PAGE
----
# Turns – Timed Turns

Timed turns to headings are performed in the same fashion with an EFD as with an analog equipped aircraft. The instrumentation used to perform this maneuver is the turn rate indicator as well as the clock. The purpose of this maneuver is to allow the pilot to gain proficiency in scanning as well as to further develop the pilot’s ability to control the aircraft without standard instrumentation.

Timed turns become essential when controlling the aircraft with a loss of the heading indicator. This may become necessary due to a loss of the AHRS unit or the magnetometer. In any case, the magnetic compass is still available for navigation. The reason for timed turns instead of magnetic compass turns is the simplicity of the maneuver. Magnetic compass turns require the pilot to take into account various errors associated with the compass; timed turns do not.

Prior to initiating a turn, determine if the standard rate indication on the turn rate indicator actually delivers a 3 degrees per second turn. To accomplish this, a calibration must be made. Establish a turn in either direction at the indicated standard rate. Start the digital timer as the compass rolls past a cardinal heading. Stop the timer once the compass card rolls through another cardinal heading. Roll wings level and compute the rate of turn. If the turn rate indicator is calibrated and indicating correctly, 90° of heading change should take 30 seconds. If the time taken to change heading by 90° is more or less than 30 seconds, then a deflection above or below the standard rate line needs to be made to compensate for the difference. Once the calibration has been completed in one direction, proceed to the opposite direction. When both directions have been calibrated, apply the calibrated calculations to all timed turns.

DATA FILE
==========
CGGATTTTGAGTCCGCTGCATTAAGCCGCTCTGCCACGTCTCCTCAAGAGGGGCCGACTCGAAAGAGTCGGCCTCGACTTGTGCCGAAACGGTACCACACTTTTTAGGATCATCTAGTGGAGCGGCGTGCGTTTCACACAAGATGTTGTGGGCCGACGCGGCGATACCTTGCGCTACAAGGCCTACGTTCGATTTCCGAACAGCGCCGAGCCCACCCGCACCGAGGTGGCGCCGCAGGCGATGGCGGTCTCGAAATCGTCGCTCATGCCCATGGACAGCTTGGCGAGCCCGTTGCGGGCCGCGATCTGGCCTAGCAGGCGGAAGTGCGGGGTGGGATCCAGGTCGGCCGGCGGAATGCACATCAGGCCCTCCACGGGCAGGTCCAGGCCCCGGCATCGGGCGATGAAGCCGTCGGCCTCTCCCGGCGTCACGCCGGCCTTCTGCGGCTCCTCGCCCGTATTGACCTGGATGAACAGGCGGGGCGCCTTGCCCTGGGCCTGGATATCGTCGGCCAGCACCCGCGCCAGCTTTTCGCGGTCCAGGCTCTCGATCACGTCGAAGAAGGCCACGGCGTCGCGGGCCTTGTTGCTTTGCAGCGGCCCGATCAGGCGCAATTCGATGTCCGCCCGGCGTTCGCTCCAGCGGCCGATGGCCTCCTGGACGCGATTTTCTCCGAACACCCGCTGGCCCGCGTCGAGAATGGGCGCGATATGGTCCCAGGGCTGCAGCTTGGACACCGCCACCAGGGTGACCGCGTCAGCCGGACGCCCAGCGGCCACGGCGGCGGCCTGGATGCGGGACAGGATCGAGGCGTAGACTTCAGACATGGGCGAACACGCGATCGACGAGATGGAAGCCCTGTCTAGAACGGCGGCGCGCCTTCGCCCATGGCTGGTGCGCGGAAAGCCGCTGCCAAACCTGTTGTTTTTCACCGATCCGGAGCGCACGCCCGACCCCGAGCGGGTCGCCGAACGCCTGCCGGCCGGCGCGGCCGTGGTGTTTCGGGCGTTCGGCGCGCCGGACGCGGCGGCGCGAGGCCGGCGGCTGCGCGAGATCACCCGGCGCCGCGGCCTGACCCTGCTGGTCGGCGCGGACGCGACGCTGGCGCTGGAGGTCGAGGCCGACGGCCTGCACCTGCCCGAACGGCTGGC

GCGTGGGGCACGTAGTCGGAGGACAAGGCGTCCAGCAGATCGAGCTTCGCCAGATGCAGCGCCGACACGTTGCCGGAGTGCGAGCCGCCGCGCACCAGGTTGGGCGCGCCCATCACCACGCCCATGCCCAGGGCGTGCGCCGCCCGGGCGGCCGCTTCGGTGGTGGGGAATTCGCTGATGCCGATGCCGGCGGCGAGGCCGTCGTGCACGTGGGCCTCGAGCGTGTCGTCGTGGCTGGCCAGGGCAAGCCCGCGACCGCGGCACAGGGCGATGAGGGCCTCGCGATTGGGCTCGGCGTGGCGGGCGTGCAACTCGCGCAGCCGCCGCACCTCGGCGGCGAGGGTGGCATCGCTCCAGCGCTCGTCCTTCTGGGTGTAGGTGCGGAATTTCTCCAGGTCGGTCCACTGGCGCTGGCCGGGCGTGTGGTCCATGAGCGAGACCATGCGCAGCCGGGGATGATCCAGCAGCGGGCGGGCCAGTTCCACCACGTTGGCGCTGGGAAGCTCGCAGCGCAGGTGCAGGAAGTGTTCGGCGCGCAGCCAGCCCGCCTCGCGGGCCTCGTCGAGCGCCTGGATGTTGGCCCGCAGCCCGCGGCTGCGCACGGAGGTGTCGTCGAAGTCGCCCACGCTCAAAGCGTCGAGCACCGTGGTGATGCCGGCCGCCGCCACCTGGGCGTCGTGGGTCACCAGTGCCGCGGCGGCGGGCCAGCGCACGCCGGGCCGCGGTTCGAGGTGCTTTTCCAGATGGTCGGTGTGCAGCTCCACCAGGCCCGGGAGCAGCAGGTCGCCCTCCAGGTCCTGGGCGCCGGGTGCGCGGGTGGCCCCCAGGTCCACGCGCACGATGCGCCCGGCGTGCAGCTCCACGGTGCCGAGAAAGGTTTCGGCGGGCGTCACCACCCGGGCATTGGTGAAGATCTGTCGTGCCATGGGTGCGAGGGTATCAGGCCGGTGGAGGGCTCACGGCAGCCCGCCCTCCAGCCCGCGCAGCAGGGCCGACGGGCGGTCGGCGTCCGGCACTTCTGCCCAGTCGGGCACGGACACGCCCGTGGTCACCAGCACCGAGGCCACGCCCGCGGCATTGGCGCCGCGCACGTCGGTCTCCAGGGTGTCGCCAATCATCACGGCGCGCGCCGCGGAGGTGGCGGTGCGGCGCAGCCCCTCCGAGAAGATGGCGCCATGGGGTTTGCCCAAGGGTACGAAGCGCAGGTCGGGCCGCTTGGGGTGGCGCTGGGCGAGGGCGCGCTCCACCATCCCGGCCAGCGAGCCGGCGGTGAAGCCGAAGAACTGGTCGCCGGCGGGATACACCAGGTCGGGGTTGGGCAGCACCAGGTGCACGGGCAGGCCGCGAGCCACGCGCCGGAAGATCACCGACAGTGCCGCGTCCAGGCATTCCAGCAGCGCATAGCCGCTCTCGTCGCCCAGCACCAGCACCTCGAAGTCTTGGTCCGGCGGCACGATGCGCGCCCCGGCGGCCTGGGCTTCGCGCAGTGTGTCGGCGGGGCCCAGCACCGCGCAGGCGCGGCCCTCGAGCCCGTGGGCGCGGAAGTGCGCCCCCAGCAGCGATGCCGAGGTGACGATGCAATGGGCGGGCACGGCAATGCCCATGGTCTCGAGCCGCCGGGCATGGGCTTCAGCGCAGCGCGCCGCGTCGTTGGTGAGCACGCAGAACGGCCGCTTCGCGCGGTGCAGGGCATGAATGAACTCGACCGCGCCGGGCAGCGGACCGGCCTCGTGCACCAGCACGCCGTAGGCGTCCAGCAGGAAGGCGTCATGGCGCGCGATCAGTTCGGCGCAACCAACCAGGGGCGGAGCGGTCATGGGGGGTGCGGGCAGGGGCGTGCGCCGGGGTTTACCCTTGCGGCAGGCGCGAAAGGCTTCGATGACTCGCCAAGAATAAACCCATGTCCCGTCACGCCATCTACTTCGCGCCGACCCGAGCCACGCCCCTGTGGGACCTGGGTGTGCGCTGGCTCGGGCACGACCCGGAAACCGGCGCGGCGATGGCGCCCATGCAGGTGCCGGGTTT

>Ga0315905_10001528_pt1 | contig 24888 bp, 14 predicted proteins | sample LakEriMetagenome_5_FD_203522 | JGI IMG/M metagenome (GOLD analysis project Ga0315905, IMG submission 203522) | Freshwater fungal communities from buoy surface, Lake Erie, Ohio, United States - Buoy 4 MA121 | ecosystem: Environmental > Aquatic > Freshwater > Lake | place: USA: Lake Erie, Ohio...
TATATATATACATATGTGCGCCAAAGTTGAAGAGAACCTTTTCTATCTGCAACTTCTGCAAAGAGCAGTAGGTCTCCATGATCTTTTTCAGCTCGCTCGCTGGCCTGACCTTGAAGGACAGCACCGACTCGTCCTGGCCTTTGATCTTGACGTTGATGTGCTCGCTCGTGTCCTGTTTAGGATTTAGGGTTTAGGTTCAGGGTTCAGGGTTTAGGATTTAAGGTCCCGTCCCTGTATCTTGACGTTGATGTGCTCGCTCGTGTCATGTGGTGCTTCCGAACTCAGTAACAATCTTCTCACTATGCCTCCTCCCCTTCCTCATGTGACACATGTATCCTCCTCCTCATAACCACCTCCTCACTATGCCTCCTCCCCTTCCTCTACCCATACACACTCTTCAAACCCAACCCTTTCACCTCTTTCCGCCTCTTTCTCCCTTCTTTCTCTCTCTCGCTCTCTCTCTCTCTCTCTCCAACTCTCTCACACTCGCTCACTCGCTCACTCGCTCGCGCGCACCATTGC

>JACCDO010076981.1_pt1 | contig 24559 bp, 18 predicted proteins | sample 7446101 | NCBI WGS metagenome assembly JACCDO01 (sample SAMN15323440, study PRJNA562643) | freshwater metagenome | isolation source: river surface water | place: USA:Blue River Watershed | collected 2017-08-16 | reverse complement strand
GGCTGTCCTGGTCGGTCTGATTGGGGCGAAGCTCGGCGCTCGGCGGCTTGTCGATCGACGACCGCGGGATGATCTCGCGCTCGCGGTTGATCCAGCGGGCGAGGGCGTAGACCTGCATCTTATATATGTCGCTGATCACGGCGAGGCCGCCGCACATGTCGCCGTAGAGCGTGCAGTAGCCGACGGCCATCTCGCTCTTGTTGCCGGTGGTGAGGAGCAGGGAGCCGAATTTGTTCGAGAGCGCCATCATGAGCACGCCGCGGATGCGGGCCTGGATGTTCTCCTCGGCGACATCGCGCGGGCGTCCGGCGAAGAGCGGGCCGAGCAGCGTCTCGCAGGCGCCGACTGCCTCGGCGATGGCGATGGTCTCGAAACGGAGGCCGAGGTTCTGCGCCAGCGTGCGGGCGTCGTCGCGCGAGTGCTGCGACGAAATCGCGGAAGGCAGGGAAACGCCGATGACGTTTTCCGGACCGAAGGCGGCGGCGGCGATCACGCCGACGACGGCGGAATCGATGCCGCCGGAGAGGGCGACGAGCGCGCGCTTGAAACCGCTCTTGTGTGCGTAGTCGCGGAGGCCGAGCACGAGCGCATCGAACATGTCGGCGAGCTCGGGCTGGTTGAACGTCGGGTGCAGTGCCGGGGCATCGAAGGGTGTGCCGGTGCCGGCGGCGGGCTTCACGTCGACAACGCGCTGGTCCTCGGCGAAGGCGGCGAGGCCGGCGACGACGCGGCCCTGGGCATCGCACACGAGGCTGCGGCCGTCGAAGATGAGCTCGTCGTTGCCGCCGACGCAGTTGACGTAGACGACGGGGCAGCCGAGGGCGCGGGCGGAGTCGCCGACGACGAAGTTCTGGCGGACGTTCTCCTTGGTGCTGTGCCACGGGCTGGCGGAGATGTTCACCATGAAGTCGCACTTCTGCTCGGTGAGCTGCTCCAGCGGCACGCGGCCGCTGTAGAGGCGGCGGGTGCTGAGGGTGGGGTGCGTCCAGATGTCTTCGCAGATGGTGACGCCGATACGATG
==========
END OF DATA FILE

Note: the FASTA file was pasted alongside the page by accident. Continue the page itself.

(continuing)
In order to accomplish a timed turn, the amount of heading change needs to be established. For a change in heading from 120° to a heading of 360°, the pilot calculates the difference and divides that number by 3. In this case, 120° divided by 3° per second equals 40 seconds. This means that it would take 40 seconds for an aircraft to change heading 120° if that aircraft were held in a perfect standard rate turn. Timing for the maneuver should start as the aircraft begins rolling into the standard rate turn. Monitor all flight instruments during this maneuver. The primary pitch instrument is the altimeter. The primary power instrument is the ASI and the primary bank instrument is the turn rate indicator.

Once the calculated time expires, start a smooth coordinated roll-out. As long as the pilot utilizes the same rate of roll-in as roll-out, the time it takes for both will not need to be included in the calculations. With practice, the pilot should level the wings on the desired heading. If any deviation has occurred, make small corrections to establish the correct heading.

Comments on this entry are closed.

Previous post:

Next post: